Former employees who were denied unemployment benefits in Maryland have the right to file an unemployment denial appeal with the Appeals Division of the state Department of Labor, Licensing and Regulation (DLLR). Unemployment insurance (UI) applicants have the option to request a reconsideration of the DLLR decision at several levels of appeals. State workers who have had their unemployment compensation benefits denied in MD with the initial Notice of Benefit Determination must start the appeals process at the lowest level. Then, if they fail to obtain a favorable outcome at the first level, they can move on to the next. Note that, however, during the entire Maryland unemployment denial appeal process, UI claimants must continue filing for weekly UI payments in order to receive all due benefits if and when they win their appeal. State employees with denied unemployment coverage must adequately prepare for the appeals procedure in order to ensure the success of their request. Toward that goal, unemployment petitioners can review the reasons for which the department typically denies UI benefits. Also, UI applicants can collect all necessary evidence and witnesses that will support their case before commencing the procedure.
If you are seeking an answer to the question, “What can I do if unemployment denied me UI payments?” read the below sections:
State claimants who have had their unemployment benefits denied in Maryland can increase their chances of winning an unemployment denial appeal by completing several tasks prior to initiating the process. First, UI applicants must review the causes that lead to denied unemployment payments. By doing so, they will be able to determine their chances of winning the appeal. For example, if the DLLR determines that you are monetarily ineligible based on both the standard and the alternate base period, you will have little chance of winning the appeal. On the other hand, if you were let go as a result of wrongful termination and you were still denied unemployment benefits in MD, you can ensure the success of your appeal once you provide the necessary evidence.
In general, the reasons that lead to denied unemployment in Maryland include:
Apart from reviewing the state UI laws regarding claim denials, former workers who have had their unemployment compensation benefits denied can start gathering all relevant documentation and witnesses, as they may have only one chance to present them.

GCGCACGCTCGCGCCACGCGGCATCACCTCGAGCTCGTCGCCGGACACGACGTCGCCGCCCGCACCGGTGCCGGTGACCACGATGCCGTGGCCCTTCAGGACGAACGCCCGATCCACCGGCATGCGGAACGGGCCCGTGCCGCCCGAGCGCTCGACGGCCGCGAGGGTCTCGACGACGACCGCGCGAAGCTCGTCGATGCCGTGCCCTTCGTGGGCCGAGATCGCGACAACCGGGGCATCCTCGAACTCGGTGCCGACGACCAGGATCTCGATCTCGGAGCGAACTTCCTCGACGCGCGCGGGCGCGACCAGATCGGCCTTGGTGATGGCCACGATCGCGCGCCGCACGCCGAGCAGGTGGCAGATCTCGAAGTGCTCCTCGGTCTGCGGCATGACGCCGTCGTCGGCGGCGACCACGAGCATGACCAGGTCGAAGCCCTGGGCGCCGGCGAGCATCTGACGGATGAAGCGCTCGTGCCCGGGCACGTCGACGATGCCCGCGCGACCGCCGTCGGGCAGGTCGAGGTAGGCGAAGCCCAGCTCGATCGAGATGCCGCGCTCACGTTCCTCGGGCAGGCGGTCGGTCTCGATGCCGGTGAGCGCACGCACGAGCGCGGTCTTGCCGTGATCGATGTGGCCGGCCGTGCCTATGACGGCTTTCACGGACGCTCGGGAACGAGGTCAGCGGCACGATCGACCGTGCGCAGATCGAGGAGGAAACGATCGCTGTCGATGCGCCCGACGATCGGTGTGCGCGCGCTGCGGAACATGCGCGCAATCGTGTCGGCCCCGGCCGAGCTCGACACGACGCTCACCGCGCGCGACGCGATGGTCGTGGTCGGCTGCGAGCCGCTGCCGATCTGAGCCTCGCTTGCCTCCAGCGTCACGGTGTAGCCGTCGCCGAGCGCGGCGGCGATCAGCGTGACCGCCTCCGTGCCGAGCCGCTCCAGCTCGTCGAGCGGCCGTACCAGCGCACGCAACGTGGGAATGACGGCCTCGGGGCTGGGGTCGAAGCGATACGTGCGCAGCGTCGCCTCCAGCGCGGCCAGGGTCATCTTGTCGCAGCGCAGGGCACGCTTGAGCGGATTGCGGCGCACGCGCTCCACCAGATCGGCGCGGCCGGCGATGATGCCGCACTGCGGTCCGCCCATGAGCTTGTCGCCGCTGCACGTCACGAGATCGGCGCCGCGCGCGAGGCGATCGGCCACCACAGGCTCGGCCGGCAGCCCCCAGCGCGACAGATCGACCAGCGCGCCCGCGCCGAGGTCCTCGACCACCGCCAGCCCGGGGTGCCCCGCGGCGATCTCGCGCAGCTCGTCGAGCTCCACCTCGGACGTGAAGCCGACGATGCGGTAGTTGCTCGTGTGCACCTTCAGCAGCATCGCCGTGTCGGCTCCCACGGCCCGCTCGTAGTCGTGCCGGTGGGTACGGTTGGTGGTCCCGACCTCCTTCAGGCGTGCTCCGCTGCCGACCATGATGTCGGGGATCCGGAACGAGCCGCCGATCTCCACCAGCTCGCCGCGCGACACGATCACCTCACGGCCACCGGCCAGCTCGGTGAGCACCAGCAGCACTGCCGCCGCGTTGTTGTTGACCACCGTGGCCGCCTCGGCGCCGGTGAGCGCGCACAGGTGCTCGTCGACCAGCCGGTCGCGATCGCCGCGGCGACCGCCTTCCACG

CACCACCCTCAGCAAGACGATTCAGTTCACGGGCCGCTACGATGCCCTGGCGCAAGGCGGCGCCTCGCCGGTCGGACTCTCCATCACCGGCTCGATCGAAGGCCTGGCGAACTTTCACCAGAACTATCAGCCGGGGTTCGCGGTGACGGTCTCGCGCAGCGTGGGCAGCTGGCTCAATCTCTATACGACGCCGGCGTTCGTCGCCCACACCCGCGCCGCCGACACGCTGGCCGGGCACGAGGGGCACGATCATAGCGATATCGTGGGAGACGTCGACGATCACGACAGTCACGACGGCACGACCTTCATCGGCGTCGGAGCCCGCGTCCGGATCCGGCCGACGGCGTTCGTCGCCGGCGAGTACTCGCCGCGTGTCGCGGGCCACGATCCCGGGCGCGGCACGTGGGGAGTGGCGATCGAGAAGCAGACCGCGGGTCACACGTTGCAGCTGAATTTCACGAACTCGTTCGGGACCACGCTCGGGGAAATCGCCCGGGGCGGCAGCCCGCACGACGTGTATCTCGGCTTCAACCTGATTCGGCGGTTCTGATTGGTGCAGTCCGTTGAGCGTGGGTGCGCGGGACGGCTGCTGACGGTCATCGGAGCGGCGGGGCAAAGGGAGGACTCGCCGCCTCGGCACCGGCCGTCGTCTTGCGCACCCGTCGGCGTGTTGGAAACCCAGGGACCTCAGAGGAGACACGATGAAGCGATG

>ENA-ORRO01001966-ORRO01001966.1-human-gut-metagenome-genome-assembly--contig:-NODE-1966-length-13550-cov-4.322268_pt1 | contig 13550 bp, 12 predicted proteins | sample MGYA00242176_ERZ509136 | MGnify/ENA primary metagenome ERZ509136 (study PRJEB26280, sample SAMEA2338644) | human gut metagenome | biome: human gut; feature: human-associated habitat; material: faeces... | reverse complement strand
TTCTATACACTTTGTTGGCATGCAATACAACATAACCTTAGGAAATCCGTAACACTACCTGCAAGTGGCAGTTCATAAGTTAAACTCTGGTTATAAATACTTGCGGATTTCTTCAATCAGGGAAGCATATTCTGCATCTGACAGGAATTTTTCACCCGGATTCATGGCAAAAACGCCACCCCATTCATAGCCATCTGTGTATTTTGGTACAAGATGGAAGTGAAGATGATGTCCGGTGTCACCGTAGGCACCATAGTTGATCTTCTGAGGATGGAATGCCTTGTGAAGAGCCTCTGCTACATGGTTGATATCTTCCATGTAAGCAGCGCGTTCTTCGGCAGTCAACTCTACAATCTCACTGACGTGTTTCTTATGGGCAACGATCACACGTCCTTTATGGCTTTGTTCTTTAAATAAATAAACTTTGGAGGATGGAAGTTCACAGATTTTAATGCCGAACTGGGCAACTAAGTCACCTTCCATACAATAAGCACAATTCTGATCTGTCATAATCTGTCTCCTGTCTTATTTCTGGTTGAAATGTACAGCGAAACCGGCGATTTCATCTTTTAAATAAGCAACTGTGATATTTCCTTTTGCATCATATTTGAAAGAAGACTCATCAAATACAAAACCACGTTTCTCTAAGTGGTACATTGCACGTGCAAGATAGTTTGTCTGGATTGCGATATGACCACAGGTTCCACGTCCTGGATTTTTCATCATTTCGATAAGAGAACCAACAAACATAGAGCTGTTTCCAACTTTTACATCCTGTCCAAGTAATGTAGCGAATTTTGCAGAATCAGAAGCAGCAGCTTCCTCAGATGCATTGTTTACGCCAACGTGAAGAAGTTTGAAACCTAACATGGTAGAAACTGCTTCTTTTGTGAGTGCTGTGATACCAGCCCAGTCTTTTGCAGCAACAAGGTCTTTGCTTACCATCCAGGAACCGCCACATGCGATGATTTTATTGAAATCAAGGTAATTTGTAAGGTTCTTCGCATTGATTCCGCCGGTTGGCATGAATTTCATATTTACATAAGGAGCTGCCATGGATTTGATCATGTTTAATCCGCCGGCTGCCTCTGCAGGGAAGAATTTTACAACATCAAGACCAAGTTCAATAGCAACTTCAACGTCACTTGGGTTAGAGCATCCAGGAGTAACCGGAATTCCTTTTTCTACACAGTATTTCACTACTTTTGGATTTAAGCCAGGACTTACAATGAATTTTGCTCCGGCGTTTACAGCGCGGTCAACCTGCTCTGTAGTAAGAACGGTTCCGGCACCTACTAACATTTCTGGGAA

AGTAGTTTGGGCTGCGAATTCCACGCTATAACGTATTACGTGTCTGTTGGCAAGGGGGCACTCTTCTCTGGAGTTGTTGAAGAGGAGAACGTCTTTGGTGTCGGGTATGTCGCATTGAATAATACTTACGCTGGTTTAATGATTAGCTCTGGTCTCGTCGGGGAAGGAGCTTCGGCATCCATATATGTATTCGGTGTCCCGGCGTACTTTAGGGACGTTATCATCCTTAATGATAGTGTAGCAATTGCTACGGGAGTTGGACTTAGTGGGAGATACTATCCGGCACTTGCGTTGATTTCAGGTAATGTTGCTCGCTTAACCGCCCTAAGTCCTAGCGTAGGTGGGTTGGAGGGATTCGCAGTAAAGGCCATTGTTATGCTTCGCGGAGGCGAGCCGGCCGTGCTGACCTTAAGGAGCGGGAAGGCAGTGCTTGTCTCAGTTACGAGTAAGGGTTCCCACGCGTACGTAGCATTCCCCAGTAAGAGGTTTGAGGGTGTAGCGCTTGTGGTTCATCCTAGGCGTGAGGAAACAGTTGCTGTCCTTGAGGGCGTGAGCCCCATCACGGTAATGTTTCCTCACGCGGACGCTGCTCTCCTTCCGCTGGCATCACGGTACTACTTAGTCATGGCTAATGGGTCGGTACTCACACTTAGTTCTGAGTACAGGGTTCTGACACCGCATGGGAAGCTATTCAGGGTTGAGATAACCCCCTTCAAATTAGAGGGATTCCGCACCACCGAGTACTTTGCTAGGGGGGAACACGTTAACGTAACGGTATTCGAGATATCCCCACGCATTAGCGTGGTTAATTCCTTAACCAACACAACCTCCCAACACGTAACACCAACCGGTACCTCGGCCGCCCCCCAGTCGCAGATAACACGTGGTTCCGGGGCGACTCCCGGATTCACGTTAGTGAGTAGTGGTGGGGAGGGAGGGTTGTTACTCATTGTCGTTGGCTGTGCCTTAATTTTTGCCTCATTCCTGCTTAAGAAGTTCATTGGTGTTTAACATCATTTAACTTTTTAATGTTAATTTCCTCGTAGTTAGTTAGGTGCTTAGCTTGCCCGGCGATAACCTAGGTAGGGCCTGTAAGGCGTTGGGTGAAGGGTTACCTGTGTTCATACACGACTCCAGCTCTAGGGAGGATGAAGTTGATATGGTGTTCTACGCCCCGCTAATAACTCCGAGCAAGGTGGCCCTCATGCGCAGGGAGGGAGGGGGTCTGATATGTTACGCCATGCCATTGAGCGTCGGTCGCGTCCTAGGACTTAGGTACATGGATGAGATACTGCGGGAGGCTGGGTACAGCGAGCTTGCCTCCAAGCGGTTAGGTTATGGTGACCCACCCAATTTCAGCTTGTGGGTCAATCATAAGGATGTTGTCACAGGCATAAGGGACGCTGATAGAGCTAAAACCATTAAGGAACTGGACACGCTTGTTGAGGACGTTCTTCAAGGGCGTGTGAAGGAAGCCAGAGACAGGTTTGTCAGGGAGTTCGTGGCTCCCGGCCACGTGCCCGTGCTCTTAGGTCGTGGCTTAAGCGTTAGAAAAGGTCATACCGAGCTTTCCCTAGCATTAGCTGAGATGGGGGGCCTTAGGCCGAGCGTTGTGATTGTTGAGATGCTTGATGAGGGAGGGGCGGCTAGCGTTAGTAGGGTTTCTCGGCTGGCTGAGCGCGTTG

Note: UI petitioners must remember to file their MD unemployment denial appeal within 15 days of receiving a determination regarding their claim. Otherwise, the DLLR decision will become final.
The first step for claimants who were denied unemployment benefits in Maryland is to request a DLLR hearing of the facts for their UI case. This initial appeal must be filed in writing to the address of the department’s Appeals Division via one of the following methods: in person, by mail or by fax.
After filing their first-level unemployment denial appeal in Maryland, UI applicants will be informed of the audit’s time and place by the department’s hearing officer. During the hearing, the judge will give all interested parties a chance to present their witnesses, submit their own testimonies and supply all relevant paperwork. The judge’s decision will be based upon the evidence presented during the audit, and state workers will receive the notice by mail as soon as possible. The hearing officer’s determination will also contain information about the next level of appeals, in case the UI claimant was denied unemployment coverage at this level.
Former employees who get their unemployment benefits denied in MD after the conclusion of the first-level DLLR audit can submit a request for reconsideration with the department’s Board of Appeals. Note that the appeals commission does not accept appeals for the initial Notice of Benefit Determination. Only petitioners who were denied unemployment benefits at the first level of appeals can request a review from the board.
The second-level unemployment denial appeal can be filed via the same methods used to submit an appeal at the first level. The commission will make a ruling as soon as possible, and if two out of the three board members rule in your favor, you will receive all benefits for the weeks during which you filed claims.